You fed, walked, and played with your pup. Isn’t that enough to get rid of their energy? The answer is both yes and no. Yes, your pup needs some form of physical activity to get rid of energy. No, walking or letting them play in the backyard is not enough to exhaust them. You also need to stimulate your dog’s breed and group’s needs to burn that excess energy. Think about my pup Baxter. His breed is rhodesian ridgeback, and they are part of the hound group. Ridgebacks were bred to track lions. Hounds love to use their nose, and are also phenomenal at tracking, detection, and pursuing prey. If I only take Baxter out for a long walk and play tug-of-war, you can guarantee that he will be climbing the walls until I stimulate the hound in him.
It’s counterproductive to take your dog on two 45 minute walks everyday to burn energy. Those walks will get him in better shape for longer walks. Remember, not only do you need to physically exercise your pup, you need to target their brain and nose to fully exhaust them. Let’s discuss some perfect opportunities to get them some extra mental and olfactory (nose) stimulation. We will also talk about the power of consistency.
Stop Feeding From the Bowl.
That’s right, stop feeding from a bowl. Bowl feeding does nothing to stimulate your pup. To get the prize, all they have to do is stick their mouth in a bowl, and then scarf down their meal in 40 seconds. There has to be a way to extend that 40 seconds to 20 minutes, right? If you invest in slow feeders, Kongs, Kong Wobbler’s, frozen Kongs, and treat dispensers, your prayers might be answered. These tools aren’t gimmicks, they were designed because someone somewhere ran into the same issue of how to burn their pups extra energy throughout the day.
You can’t start by putting advanced puzzles like frozen kongs in front of your pup, and expect them to figure it out on the first try. They will most likely become frustrated and give up. Sometimes dogs have to be taught how to think through problems. The problems should be challenging, but not too difficult. First, try using a Kong, and fill it with dry kibble. The kibble will fall out as soon as your pup nudges the Kong. Feed your pup this way for a few days. Once they become proficient, wet the kibble while it’s inside the kong. This will cause the kibble to absorb the water and swell. It will be more difficult to get out, and your pup will have to use different techniques to get the prize. Finally, you can start to put sticky treats inside like peanut butter. There are many Kong recipes online. You just have to experiment and figure out what your pup likes.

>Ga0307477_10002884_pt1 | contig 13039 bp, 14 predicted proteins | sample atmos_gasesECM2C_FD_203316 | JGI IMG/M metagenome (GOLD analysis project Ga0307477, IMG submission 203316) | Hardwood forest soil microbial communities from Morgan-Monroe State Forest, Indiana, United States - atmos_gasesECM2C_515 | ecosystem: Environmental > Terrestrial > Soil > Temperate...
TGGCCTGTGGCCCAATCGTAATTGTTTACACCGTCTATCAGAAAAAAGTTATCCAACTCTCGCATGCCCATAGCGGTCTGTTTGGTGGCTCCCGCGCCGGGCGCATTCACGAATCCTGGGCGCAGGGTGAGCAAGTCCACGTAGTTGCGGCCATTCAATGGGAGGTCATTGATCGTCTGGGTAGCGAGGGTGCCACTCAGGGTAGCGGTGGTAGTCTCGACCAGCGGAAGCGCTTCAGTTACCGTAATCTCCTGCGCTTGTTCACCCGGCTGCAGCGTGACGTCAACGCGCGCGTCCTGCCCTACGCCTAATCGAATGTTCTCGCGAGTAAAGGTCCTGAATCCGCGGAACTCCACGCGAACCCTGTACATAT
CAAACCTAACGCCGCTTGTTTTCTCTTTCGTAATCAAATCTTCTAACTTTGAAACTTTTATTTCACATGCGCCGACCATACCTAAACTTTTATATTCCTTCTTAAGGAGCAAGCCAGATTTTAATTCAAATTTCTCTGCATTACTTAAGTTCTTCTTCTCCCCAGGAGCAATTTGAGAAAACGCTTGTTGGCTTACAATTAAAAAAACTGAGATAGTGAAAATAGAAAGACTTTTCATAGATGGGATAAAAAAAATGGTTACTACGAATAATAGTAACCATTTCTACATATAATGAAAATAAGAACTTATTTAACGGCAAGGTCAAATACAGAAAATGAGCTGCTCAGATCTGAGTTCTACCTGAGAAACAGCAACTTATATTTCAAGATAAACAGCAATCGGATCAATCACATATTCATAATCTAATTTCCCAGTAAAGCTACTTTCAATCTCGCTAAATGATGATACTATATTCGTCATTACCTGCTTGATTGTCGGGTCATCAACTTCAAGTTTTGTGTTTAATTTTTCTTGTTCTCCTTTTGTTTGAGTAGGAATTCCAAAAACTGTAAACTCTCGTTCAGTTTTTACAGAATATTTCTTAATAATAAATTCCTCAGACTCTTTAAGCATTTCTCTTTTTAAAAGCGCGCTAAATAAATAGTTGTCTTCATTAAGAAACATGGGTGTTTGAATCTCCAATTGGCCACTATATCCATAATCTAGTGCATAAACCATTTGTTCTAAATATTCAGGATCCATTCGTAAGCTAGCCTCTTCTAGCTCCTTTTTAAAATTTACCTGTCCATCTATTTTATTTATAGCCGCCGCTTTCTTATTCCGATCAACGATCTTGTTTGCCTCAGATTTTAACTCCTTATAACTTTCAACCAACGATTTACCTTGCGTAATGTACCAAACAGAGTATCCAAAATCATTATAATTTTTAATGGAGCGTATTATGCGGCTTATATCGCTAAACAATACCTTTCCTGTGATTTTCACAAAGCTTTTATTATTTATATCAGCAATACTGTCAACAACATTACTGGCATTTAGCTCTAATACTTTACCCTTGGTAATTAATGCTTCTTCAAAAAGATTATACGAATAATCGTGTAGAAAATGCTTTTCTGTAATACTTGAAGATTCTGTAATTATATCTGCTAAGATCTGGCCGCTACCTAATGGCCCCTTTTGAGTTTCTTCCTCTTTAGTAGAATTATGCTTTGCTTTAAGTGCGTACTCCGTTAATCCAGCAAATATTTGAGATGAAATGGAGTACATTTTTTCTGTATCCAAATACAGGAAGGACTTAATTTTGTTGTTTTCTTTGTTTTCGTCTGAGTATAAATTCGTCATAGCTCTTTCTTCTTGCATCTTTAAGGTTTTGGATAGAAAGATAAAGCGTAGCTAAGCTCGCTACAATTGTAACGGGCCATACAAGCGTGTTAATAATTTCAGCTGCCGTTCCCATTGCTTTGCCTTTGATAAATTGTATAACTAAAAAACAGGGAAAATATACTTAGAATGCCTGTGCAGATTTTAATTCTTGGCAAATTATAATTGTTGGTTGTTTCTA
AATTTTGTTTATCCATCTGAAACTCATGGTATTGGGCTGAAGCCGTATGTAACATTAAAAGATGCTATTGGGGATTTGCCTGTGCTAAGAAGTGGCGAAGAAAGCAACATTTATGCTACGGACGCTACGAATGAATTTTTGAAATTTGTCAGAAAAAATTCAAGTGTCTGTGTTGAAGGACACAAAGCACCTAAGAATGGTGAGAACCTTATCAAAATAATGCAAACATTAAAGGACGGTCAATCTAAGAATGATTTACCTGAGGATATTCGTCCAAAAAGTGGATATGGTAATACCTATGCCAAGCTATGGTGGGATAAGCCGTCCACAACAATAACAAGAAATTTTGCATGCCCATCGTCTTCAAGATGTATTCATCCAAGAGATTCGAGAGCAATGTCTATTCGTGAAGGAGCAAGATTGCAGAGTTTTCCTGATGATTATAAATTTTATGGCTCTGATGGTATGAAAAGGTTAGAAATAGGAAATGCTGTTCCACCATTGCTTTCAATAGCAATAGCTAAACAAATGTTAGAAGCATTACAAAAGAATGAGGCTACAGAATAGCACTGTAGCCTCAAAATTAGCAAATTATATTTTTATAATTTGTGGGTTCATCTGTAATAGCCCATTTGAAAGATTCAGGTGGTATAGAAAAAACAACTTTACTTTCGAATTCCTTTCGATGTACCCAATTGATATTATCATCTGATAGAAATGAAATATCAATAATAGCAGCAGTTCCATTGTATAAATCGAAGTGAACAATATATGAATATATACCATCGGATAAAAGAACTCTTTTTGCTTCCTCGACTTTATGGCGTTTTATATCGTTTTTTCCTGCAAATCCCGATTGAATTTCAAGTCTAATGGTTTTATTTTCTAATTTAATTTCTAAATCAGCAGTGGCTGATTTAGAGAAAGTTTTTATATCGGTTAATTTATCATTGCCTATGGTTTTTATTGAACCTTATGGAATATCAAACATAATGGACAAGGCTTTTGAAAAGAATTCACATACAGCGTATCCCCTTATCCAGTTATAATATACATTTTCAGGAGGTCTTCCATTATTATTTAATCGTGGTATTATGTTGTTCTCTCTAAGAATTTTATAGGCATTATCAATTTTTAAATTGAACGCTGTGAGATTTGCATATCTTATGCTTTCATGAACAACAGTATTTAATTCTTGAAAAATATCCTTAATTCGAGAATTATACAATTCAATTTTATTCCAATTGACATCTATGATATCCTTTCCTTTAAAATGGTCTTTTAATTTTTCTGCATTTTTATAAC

This idea is just to get your creative juices flowing, and give you a good starting point to end bowl feeding. Try to mix it up throughout the day, don’t just use the Kong all day. Use the Kong for breakfast and the slow feeder for dinner. You can even give them a kibble filled Kong outside. Scavenging for kibble in the grass is another way to stimulate your pup. Remember, make it easy and then increase the difficulty. You want you pup to think but also to have fun.
When Is Playtime?
Dogs are creatures of habit. That’s why the most effective training is consistent training. If you randomly feed, play, walk, and train your pup throughout the day, this will likely cause behavioral problems. If you cage or keep them in the house alone for eight or more hours, then those problems will grow. You need to have a daily routine. It’s ok for you to be late sometimes, but you should make an effort to keep up with your pups schedule. Confusion is chaos to dogs. If they aren’t able to figure out when things happen throughout day, they will become anxious. Consistency is calming, you will be amazed at how calm they become after a few weeks of having a consistant routine in their life.
Dedicate a specific time for you and your pup to play. Note, I said you AND your pup. Dogs are pack animals, don’t toss a toy at them and walk away. This can cause your pup to develop an aggressive behavior like resource guarding. Also, don’t ignore the possibility of separation anxiety. Seek help from your veterinarian before you give your pup any herbal or medical supplements.
Chewing Can’t Be That Important, Can It?
Dogs love to chew to relieve stress or pent up energy. The perfect way to help your pup transition from play to calm is to give them something to chew. You want to stay away from items like toys with squeakers in them, they create a playful environment. Also, stay away from treats because they do not take time to enjoy. Use items like natural chews, rawhide, or antlers. They promote a calming environment because they don’t divide their attention. All your pup has to do is focus on chewing that wonderful treat. These items require one thing, chewing. Let your pup chew for 15-20 minutes and then take it away. After a few days of a consistant routine, your pup should be more calm throughout the day.
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